Here it is: the 2014 Curbed Cup race for the Los Angeles Neighborhood of the Year. Round one of our tournament features 16 'hoods vying for the coveted golden jpeg—we'll have two matchups every day through Thursday, then take a look at our tournament bracket on Friday. Voting for each poll ends 24 hours after opening (and will be watched closely for any shenanigans). Let the neighborhood on neighborhood carnage begin!
What didn't happen in the Arts District this year? A plan for Metro rail stops, a Vincent-Gallo-fueled turf war, the opening of the only new for-sale units in Downtown, a wellness megaplex, a arcade bar, a dog park crisis and happy resolution, the announcement of a huge arts complex and an open-air mall, adaptive reuse, new development, the opening of the gamechangingly enormous One Santa Fe mixed-user (with bonus starchitecture!), new zoning rules that could drive even more action in the neighborhood, groundbreaking on its first park, and, finally, complaints from the gentrifiers that the neighborhood is being over-gentrified. Never change, AD (by which we mean keep changing and changing).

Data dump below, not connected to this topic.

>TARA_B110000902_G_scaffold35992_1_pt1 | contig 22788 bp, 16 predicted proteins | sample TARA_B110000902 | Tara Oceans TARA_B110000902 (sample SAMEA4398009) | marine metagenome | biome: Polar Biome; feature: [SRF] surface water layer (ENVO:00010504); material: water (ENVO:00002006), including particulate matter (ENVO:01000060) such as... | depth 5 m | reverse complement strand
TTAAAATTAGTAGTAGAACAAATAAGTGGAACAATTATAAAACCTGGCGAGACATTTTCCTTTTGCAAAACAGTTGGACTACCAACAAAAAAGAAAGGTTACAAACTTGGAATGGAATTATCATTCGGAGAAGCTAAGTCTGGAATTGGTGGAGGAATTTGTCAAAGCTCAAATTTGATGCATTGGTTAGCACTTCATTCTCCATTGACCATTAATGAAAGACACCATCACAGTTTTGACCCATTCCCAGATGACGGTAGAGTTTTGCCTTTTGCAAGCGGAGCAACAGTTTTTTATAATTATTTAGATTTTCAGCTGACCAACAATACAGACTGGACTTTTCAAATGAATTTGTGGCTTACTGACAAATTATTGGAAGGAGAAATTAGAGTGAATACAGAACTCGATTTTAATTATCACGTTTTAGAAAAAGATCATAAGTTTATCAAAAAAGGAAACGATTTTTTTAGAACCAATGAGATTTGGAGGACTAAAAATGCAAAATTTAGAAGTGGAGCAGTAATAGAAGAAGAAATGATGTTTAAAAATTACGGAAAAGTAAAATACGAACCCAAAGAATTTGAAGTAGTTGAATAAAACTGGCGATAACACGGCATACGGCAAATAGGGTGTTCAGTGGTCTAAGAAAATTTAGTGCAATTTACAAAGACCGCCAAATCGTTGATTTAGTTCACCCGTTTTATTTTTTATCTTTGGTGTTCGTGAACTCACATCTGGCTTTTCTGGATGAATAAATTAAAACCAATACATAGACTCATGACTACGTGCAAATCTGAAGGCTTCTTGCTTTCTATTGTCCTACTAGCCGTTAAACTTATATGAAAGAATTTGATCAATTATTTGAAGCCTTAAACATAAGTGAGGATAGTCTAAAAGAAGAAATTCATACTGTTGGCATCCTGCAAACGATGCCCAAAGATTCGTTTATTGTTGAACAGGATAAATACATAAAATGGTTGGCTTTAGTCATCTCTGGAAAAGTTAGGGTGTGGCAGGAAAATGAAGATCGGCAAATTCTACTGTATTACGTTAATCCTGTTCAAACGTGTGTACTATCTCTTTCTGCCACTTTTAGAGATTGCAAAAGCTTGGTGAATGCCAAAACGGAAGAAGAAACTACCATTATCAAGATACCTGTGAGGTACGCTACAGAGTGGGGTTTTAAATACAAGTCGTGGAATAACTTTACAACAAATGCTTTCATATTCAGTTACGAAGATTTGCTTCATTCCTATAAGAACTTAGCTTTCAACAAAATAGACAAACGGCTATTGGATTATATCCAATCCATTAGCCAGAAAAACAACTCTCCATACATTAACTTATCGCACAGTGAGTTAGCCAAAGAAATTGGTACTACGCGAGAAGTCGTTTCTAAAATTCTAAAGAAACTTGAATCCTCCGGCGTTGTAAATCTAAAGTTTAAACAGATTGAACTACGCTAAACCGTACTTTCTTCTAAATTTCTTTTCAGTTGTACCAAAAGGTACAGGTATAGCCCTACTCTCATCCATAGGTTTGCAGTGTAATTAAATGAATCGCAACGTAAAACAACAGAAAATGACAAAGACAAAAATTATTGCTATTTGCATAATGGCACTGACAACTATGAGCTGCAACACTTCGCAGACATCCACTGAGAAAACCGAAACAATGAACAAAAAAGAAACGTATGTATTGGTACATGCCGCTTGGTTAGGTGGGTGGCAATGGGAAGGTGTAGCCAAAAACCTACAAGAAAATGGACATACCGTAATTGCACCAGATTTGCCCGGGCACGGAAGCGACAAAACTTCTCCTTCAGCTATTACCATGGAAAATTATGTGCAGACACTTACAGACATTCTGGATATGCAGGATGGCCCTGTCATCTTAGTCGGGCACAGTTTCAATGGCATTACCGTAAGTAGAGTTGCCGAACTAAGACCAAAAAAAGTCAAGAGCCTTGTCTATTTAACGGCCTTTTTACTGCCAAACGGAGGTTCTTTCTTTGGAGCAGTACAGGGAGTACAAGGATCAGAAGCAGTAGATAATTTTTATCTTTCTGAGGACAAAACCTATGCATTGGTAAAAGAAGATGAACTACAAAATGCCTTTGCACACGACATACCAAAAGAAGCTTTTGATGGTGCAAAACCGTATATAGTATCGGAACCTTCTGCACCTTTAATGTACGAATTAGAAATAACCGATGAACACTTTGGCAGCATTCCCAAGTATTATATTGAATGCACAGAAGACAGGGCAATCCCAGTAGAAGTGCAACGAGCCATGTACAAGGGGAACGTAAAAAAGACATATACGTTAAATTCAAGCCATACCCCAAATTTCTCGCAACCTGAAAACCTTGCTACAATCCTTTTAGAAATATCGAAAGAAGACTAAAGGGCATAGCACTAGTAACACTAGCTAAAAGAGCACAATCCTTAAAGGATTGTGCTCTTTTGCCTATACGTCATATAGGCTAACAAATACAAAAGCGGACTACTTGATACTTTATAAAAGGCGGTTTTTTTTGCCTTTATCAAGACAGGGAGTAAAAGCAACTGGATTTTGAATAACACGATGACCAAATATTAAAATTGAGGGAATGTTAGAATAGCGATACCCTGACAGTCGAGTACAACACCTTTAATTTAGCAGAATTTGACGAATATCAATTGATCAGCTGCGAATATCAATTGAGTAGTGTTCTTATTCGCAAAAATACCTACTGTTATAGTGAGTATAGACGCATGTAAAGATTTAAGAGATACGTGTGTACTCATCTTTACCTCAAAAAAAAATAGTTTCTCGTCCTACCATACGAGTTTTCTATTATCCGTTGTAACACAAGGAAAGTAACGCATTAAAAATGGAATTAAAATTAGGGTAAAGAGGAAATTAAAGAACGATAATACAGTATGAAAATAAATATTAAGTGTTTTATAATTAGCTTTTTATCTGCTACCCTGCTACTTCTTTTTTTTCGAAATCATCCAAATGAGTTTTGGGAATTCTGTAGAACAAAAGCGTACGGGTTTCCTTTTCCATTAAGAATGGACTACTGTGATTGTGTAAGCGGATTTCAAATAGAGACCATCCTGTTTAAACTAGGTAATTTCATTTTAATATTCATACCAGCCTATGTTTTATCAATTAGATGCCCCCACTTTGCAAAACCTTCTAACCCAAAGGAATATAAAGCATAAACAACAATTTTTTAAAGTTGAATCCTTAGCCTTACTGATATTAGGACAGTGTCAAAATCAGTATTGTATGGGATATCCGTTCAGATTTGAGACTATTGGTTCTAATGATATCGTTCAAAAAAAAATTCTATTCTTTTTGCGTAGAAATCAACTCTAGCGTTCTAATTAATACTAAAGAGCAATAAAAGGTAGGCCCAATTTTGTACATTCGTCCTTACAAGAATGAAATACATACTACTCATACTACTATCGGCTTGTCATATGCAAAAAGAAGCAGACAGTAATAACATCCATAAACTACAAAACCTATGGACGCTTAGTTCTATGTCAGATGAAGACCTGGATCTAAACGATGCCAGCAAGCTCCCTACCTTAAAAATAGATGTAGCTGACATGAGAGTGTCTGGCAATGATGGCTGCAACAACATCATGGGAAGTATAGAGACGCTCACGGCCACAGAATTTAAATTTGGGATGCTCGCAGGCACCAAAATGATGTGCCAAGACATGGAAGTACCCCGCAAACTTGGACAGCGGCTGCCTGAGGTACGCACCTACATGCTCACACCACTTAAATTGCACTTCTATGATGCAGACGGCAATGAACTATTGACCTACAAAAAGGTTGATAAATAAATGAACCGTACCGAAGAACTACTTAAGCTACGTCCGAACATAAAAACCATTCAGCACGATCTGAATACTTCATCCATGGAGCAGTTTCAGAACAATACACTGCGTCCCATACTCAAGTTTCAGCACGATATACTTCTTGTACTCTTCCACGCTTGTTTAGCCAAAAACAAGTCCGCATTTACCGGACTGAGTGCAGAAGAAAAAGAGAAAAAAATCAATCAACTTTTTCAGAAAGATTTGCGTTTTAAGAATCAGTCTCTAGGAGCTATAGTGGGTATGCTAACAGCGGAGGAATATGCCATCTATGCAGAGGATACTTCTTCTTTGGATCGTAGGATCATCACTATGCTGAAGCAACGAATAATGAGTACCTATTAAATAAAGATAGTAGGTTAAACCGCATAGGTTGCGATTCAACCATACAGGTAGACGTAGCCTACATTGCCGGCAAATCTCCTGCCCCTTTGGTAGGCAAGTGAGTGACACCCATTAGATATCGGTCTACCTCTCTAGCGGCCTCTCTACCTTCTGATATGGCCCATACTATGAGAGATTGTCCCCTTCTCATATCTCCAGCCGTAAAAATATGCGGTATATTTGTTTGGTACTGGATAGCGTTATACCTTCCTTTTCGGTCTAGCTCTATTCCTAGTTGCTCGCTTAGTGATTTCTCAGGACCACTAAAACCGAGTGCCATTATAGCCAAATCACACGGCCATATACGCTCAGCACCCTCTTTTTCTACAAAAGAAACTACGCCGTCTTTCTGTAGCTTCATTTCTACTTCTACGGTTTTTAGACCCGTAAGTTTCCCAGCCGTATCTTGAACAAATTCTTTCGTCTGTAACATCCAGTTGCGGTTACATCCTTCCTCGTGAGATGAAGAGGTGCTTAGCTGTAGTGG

The Arts District's neighbor, Skid Row, isn't quite the success story, but it's got more ambition than just about any other neighborhood in LA. Like the AD, Skid Row saw a Michael Maltzan building open this year (supportive housing called the Star Apartments), plus a greening program that employs locals, a new mural that is on its way to becoming an icon of the neighborhood, a movement to make aesthetic improvements, and a new commitment from the city for cleaning and bathroom services. Now the open question on SR is whether it can improve on its own terms before Downtown gentrification swallows it whole.